When can babies start drinking cow’s milk?
A lot of parents are unclear whether cow’s milk is good for complementary food or how to introduce milk to baby or whether it is better to do without it completely in the first year of life. Is it allowed to give cow’s milk already in the first year of life? When can you start feeding your baby with mother’s milk and how do you feed it best? We will answer your questions about feeding your baby with milk.
In the first year of life, the newborn goes through three stages of feeding, starting with an exclusive milk diet, later supplemented by supplementary food and the transition to family meals. If the baby is not breastfed, industrially produced baby PRE formula is the only alternative to breast milk. It is well known that baby formula should not be produced at home from cow’s milk or other types of milk at all. However, many parents are unsure whether cow’s milk is suitable for supplementary feeding or whether it is better to do without it completely in the first year of life.
Can cow’s milk be given in the first year of life?
Calcium supplier, vitamin supplier and an energy booster, in short cow’s milk is a great pick-me-up. It also contains a lot of high-quality protein, easily digestible fat and short-chain carbohydrates in the form of milk sugar (lactose), which can be quickly utilized by the body. However, the situation is quite different for babies.
Particularly the high protein content of cow’s milk would put too much stress on the little ones’ kidneys. Superfluous protein is converted into urea and transported away with the urine via the kidneys. If the protein consumption becomes too high, the kidneys are no longer able to filter the urea out of the blood.
The answer to the question is yes. During the first year of life, cow’s milk can be given once a day as an additive to milk-cereal porridge. Drinking cow’s milk should only be added to the family meals at the end of the first year of life.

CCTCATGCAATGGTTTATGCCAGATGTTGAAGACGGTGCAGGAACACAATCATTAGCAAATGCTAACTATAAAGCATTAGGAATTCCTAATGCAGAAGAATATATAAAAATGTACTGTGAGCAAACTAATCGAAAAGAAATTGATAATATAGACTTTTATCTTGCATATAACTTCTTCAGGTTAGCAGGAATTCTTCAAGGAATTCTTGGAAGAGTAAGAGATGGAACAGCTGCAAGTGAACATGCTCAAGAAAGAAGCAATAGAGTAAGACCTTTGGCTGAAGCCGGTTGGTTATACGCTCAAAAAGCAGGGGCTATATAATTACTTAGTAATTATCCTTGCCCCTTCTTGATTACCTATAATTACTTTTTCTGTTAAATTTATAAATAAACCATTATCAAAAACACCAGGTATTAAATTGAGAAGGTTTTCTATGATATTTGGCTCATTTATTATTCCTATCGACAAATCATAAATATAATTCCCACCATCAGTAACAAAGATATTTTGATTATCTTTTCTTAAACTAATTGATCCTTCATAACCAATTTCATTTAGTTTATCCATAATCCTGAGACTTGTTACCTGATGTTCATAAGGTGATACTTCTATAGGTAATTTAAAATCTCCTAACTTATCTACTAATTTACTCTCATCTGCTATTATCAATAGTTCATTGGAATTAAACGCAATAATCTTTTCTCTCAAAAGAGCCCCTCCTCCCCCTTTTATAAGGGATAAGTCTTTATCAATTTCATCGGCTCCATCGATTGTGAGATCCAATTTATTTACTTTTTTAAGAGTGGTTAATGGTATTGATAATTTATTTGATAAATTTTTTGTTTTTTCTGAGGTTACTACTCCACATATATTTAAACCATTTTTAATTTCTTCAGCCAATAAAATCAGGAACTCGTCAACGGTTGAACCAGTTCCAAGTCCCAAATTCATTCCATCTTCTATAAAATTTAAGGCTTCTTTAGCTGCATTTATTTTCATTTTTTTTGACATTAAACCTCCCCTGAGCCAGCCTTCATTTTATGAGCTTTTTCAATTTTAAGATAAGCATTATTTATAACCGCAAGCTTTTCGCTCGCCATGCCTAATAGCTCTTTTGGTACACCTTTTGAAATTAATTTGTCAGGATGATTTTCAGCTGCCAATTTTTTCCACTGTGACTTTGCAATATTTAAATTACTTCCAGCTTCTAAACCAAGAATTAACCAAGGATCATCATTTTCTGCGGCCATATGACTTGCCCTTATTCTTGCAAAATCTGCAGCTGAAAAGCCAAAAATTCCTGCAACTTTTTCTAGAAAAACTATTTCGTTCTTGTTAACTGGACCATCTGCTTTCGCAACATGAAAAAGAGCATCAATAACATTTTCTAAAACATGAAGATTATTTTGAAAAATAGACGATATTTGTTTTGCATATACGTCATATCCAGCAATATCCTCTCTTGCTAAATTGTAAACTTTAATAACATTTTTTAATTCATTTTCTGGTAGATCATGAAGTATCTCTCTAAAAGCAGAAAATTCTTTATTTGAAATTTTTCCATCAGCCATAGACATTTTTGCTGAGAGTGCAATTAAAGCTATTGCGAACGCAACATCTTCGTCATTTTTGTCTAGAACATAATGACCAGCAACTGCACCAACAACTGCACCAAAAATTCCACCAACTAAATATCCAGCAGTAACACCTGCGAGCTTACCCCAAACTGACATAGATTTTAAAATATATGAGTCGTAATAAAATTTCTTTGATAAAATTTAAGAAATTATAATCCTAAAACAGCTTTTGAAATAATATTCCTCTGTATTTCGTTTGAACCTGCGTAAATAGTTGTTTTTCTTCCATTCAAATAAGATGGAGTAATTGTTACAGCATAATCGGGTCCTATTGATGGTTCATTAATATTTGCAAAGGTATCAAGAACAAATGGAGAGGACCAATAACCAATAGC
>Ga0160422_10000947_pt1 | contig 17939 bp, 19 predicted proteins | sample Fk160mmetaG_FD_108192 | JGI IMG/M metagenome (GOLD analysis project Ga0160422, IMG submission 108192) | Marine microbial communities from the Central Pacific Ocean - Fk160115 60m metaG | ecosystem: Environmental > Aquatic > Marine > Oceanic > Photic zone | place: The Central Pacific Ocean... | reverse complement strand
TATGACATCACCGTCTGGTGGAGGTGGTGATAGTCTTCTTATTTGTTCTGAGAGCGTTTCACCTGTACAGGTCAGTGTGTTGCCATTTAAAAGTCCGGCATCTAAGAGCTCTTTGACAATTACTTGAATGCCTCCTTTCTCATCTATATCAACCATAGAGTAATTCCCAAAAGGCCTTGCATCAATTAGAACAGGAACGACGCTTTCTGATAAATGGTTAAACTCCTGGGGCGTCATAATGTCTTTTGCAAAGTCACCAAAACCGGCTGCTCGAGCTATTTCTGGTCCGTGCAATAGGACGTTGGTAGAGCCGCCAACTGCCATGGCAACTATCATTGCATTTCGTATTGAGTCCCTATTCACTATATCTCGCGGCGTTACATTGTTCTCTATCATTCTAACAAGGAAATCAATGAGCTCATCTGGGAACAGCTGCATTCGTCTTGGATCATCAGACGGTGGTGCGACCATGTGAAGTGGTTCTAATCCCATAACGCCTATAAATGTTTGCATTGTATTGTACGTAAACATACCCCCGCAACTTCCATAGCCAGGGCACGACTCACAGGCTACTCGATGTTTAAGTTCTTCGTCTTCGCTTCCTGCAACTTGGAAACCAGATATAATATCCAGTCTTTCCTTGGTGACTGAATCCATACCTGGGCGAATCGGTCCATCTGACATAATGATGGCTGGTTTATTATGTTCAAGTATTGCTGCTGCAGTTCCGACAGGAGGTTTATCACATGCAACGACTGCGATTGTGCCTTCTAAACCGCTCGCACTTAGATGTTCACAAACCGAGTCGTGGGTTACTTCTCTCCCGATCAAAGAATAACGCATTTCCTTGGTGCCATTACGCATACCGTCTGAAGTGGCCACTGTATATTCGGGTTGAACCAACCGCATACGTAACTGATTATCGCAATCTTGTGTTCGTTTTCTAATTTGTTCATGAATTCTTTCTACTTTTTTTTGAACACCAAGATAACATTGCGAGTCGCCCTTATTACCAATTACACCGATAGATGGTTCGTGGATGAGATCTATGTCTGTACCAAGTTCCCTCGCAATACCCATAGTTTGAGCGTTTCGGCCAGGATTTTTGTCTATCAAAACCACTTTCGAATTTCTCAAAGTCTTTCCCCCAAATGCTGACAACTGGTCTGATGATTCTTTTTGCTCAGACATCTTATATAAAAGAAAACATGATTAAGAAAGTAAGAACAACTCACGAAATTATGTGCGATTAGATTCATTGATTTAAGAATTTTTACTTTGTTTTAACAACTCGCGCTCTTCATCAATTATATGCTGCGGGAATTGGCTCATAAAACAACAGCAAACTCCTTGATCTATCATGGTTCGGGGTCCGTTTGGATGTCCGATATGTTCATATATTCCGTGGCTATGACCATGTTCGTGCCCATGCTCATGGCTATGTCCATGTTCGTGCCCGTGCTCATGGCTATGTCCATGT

How to introduce milk to baby
Parents are recommended to follow the dietary plan of the Research Institute of Child Nutrition, where cereals gradually supplement or replace the formula of the baby’s meal. Experts advise that complementary foods should be introduced at the beginning of the fourth month of life at the earliest and at the beginning of the seventh month at the latest.
Milk in a cereal
As an ingredient in the milk-cereal porridge, babies from the fourth month on can certainly get some cow’s milk. If mom or dad mix the porridge, they add a maximum of about 200 ml (equals 6.76 ounces) of whole milk. Whether fresh or long-life milk, it makes no difference. The daily ration is then exhausted. The baby should not be given more milk or milk products, except for breast milk.
Milk-cereal porridge is also recommended for children with an increased risk of allergies
An increased risk of allergy is present if at least one parent or sibling has an allergy. Today we know that avoiding or delaying the introduction of cow’s milk offers no protection against allergies. Experts assume on the contrary that conscious contact with possible allergens such as cow’s milk in the first year of life promotes tolerance development in childhood.
Milk in a bottle
If the baby is not or not exclusively breastfed, industrially manufactured baby PRE formula belongs in the bottle, not cow’s milk. This contains significantly more protein and minerals than breast milk. Excess and breakdown products are excreted with the urine. More water is also lost in the process.
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